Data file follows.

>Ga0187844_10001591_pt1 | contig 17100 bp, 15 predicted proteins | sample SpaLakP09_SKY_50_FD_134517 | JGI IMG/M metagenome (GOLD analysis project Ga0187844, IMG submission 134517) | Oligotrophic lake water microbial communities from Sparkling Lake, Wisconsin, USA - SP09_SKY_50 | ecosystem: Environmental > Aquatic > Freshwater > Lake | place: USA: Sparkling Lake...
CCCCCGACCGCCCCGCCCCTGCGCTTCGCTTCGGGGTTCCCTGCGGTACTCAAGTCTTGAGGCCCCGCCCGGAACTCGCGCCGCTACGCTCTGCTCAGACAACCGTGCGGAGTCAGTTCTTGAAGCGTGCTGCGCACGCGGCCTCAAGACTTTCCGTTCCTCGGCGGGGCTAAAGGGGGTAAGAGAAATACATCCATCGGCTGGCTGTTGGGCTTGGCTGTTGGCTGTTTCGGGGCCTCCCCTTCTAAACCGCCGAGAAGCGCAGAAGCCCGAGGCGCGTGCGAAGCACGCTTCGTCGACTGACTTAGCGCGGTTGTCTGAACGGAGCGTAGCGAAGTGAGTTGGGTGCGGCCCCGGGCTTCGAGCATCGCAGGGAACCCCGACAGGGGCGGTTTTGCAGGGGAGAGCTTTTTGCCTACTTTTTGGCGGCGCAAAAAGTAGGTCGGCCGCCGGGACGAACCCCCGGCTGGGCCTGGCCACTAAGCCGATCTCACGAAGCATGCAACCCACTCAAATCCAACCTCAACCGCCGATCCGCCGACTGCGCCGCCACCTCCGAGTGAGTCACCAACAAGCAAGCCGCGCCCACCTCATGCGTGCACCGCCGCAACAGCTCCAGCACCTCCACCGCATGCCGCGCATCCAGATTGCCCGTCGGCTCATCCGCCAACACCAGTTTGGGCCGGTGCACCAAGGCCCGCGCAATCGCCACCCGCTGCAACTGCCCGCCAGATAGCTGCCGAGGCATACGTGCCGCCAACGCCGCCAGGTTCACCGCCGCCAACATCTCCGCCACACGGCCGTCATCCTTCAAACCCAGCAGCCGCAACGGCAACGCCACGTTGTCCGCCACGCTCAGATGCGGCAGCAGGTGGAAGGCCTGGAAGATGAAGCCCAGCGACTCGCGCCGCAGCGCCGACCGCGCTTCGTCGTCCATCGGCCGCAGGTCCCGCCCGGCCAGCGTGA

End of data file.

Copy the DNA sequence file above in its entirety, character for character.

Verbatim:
>Ga0187844_10001591_pt1 | contig 17100 bp, 15 predicted proteins | sample SpaLakP09_SKY_50_FD_134517 | JGI IMG/M metagenome (GOLD analysis project Ga0187844, IMG submission 134517) | Oligotrophic lake water microbial communities from Sparkling Lake, Wisconsin, USA - SP09_SKY_50 | ecosystem: Environmental > Aquatic > Freshwater > Lake | place: USA: Sparkling Lake...
CCCCCGACCGCCCCGCCCCTGCGCTTCGCTTCGGGGTTCCCTGCGGTACTCAAGTCTTGAGGCCCCGCCCGGAACTCGCGCCGCTACGCTCTGCTCAGACAACCGTGCGGAGTCAGTTCTTGAAGCGTGCTGCGCACGCGGCCTCAAGACTTTCCGTTCCTCGGCGGGGCTAAAGGGGGTAAGAGAAATACATCCATCGGCTGGCTGTTGGGCTTGGCTGTTGGCTGTTTCGGGGCCTCCCCTTCTAAACCGCCGAGAAGCGCAGAAGCCCGAGGCGCGTGCGAAGCACGCTTCGTCGACTGACTTAGCGCGGTTGTCTGAACGGAGCGTAGCGAAGTGAGTTGGGTGCGGCCCCGGGCTTCGAGCATCGCAGGGAACCCCGACAGGGGCGGTTTTGCAGGGGAGAGCTTTTTGCCTACTTTTTGGCGGCGCAAAAAGTAGGTCGGCCGCCGGGACGAACCCCCGGCTGGGCCTGGCCACTAAGCCGATCTCACGAAGCATGCAACCCACTCAAATCCAACCTCAACCGCCGATCCGCCGACTGCGCCGCCACCTCCGAGTGAGTCACCAACAAGCAAGCCGCGCCCACCTCATGCGTGCACCGCCGCAACAGCTCCAGCACCTCCACCGCATGCCGCGCATCCAGATTGCCCGTCGGCTCATCCGCCAACACCAGTTTGGGCCGGTGCACCAAGGCCCGCGCAATCGCCACCCGCTGCAACTGCCCGCCAGATAGCTGCCGAGGCATACGTGCCGCCAACGCCGCCAGGTTCACCGCCGCCAACATCTCCGCCACACGGCCGTCATCCTTCAAACCCAGCAGCCGCAACGGCAACGCCACGTTGTCCGCCACGCTCAGATGCGGCAGCAGGTGGAAGGCCTGGAAGATGAAGCCCAGCGACTCGCGCCGCAGCGCCGACCGCGCTTCGTCGTCCATCGGCCGCAGGTCCCGCCCGGCCAGCGTGA